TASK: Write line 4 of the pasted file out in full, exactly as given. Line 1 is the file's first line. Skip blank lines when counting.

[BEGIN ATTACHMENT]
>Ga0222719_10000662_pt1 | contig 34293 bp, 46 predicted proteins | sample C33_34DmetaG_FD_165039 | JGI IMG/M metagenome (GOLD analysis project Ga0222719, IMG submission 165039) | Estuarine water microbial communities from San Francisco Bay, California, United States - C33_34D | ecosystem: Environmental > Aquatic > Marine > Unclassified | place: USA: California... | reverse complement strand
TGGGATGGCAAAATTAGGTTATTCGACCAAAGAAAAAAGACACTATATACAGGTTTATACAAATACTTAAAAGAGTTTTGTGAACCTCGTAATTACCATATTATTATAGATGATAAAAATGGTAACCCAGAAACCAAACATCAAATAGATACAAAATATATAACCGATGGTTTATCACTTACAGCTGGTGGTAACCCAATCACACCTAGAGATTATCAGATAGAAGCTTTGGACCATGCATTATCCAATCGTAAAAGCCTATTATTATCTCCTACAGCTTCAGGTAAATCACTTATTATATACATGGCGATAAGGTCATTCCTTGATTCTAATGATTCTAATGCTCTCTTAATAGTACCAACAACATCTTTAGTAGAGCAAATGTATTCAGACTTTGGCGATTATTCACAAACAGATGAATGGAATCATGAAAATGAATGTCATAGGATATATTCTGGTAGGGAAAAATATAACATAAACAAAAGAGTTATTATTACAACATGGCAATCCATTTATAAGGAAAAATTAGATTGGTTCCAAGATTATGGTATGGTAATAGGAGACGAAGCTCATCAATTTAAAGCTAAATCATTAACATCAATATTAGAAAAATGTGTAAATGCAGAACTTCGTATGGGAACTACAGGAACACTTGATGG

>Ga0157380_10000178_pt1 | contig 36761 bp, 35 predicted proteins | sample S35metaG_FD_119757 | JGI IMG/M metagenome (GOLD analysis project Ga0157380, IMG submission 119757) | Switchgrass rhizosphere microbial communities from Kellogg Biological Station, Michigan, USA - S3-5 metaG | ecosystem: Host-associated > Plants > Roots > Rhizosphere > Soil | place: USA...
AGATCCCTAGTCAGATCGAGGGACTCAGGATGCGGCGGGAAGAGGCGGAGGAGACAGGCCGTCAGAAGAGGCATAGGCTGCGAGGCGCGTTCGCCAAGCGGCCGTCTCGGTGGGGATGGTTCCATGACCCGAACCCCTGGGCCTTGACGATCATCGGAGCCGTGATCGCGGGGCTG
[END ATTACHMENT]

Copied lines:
AGATCCCTAGTCAGATCGAGGGACTCAGGATGCGGCGGGAAGAGGCGGAGGAGACAGGCCGTCAGAAGAGGCATAGGCTGCGAGGCGCGTTCGCCAAGCGGCCGTCTCGGTGGGGATGGTTCCATGACCCGAACCCCTGGGCCTTGACGATCATCGGAGCCGTGATCGCGGGGCTG